Q #4 Working with neighboring jurisdictions

4. Suggest steps Chapel Hill could take to improve collaboration with Orange County and neighboring jurisdictions.

 George Cianciola  It is imperative that we improve our collaborations with our neighboring institutions and municipalities, including UNC, Carrboro, Hillsborough, Orange County, Durham County, and Chatham County. To begin with, Chapel Hill residents comprise nearly 50% of Orange County’s residents so whatever benefits Chapel Hill will benefit Orange County and vice versa.  Furthermore, if what benefits Chapel Hill benefits Orange County, then it will also benefit our neighbors in Carrboro and Hillsborough.  In a similar fashion, whenever UNC and the Town are successful, it benefits all of us.

We need to examine where our Town services (such as public safety, solid waste, social services, various types of inspections, etc) overlap with our neighbors and find ways to share such services where possible and thus begin to realize the cost savings that can be achieved by minimizing redundancy. These types of collaborations between municipalities might require changing the mindsets of various individuals but I believe the potential benefits will help drive that process. I think everyone is beginning to understand that cuts at the Federal and State levels are hurting all of us and that future progress will require working together.

Ed Harrison  Before I was even on Council – exactly 12 years ago – I requested a process of joint review of land use projects and policies between Chapel Hill, the Durham jurisdictions, and Orange County. This was referred to and implemented by the existing Durham-Chapel Hill-Orange Work Group.  Not long after that, the WG began including detailed presentations and discussions of land use and transportation planning processes, with participation by both elected officials and engaged staff members.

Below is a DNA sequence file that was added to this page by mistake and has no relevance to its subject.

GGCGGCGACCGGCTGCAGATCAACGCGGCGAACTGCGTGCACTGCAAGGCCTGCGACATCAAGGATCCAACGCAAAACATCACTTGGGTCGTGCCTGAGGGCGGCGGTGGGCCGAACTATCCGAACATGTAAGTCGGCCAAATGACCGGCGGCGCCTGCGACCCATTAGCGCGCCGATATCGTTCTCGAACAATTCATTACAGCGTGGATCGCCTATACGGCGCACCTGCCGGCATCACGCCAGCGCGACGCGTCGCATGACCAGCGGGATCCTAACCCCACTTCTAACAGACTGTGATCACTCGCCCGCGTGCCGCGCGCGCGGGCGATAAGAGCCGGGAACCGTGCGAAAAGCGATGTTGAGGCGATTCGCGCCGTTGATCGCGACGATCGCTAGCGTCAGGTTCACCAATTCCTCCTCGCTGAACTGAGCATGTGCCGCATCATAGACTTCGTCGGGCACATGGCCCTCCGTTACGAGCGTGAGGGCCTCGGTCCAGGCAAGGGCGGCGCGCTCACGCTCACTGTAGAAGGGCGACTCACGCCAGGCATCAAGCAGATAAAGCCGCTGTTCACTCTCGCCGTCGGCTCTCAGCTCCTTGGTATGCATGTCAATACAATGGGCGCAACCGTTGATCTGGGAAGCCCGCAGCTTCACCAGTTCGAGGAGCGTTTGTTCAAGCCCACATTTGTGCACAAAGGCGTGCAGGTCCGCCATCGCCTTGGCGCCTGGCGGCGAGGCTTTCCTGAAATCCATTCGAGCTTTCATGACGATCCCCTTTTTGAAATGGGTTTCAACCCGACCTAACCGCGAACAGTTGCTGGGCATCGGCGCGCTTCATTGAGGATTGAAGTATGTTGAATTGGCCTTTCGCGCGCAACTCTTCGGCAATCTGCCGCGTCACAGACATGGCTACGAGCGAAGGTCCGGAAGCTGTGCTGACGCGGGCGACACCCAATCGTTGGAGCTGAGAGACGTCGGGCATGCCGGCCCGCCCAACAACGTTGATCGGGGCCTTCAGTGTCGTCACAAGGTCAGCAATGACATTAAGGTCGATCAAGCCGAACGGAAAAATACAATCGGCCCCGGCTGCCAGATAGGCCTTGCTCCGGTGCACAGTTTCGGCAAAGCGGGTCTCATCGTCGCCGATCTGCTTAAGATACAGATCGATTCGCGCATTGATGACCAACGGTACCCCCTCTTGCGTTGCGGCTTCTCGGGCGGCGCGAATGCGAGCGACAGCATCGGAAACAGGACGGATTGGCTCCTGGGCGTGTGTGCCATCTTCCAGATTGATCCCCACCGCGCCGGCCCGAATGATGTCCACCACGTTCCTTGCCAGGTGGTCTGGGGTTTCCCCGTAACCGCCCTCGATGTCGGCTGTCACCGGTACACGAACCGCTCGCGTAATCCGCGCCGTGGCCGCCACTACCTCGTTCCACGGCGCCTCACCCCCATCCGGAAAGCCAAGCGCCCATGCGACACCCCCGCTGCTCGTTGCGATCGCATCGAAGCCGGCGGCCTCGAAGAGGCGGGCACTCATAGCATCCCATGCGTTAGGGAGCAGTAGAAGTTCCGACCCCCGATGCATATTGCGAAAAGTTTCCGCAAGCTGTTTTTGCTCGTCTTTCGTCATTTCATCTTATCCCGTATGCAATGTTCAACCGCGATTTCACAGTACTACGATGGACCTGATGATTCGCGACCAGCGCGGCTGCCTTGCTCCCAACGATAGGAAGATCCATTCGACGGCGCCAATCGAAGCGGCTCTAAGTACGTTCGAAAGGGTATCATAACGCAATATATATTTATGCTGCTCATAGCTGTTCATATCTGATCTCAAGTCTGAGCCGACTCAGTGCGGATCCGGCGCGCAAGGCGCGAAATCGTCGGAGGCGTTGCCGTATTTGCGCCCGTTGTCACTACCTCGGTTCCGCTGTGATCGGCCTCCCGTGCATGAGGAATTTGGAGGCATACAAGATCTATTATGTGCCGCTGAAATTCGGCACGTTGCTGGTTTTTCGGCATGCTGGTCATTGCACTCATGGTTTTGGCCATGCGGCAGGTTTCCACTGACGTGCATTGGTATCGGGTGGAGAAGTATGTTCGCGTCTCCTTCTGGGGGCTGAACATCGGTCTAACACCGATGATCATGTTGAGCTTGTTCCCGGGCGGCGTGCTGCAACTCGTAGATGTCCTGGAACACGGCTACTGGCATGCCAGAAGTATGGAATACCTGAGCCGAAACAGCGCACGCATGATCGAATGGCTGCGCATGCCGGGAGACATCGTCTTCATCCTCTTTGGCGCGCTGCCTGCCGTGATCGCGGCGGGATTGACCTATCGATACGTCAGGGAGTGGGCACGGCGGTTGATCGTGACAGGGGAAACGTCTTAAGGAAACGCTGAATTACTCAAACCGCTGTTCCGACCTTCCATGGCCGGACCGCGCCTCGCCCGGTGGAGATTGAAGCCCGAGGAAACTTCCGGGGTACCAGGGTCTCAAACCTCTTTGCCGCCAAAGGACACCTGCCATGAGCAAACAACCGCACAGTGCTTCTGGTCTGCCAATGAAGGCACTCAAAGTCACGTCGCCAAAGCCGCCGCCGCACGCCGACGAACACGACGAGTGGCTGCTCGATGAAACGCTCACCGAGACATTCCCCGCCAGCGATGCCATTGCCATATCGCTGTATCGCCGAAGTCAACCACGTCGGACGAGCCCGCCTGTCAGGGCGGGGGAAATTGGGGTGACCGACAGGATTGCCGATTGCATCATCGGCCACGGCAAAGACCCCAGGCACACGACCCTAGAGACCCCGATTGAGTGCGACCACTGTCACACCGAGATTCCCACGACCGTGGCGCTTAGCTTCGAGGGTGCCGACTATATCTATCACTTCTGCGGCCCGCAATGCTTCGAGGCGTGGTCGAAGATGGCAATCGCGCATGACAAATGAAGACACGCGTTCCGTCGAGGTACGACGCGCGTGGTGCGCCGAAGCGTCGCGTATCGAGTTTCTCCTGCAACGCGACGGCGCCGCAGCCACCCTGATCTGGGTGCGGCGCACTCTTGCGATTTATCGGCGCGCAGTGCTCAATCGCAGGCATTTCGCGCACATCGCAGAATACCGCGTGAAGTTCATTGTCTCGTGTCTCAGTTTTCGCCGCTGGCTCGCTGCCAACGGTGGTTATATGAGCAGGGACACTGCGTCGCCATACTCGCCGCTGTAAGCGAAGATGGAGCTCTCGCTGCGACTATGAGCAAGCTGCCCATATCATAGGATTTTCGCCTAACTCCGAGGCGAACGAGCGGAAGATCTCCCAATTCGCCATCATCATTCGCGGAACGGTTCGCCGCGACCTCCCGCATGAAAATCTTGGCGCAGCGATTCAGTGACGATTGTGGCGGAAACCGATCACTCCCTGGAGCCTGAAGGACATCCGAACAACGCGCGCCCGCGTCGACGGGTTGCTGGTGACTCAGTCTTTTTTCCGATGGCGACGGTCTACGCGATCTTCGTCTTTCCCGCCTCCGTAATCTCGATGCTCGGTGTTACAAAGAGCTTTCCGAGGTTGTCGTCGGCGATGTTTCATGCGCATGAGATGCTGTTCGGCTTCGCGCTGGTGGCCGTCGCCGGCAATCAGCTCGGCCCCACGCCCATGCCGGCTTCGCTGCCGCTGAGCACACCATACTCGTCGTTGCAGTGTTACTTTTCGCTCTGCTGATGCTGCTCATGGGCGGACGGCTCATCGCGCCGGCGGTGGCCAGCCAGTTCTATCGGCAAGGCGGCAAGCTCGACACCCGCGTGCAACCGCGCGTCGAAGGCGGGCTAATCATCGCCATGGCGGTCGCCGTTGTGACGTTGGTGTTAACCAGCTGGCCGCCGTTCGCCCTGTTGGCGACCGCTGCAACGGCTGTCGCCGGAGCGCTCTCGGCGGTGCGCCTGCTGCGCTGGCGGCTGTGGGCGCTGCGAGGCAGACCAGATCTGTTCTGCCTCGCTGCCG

On the full range of issues, especially those involving Orange County’s relationship with Chapel Hill, policy decisions should best be made in discussions between policy makers themselves. This has been hard to accomplish in recent years. The most significant issue where this has been the case is the expensive one of solid waste, including next steps on recycling, a high priority for Chapel Hill.

The periodic Assembly of Governments meetings between Orange and the towns too often don’t deal with issues that are actually of major importance to governments besides Orange County.  This has been driven for years by County administrative priorities, which, while important, often omitted a chance for Town input. In this regard, major change could happen this week, as Michael Talbert takes the County Manager’s job (as Interim) after Frank Clifton leaves.

Loren Hintz   I know the region well by serving on the Orange County Commission for the Environment, working in the Chapel Hill Carrboro City School System, working with CHT, having graduated from UNC and my involvement in community organizations in the region. Chapel Hill needs to increase meetings with staff and elected leaders from other jurisdictions. We need to look for increased opportunities for collaboration for example: share school and town recreational areas. We need to also meet with Durham and Chatham County and share long term plans.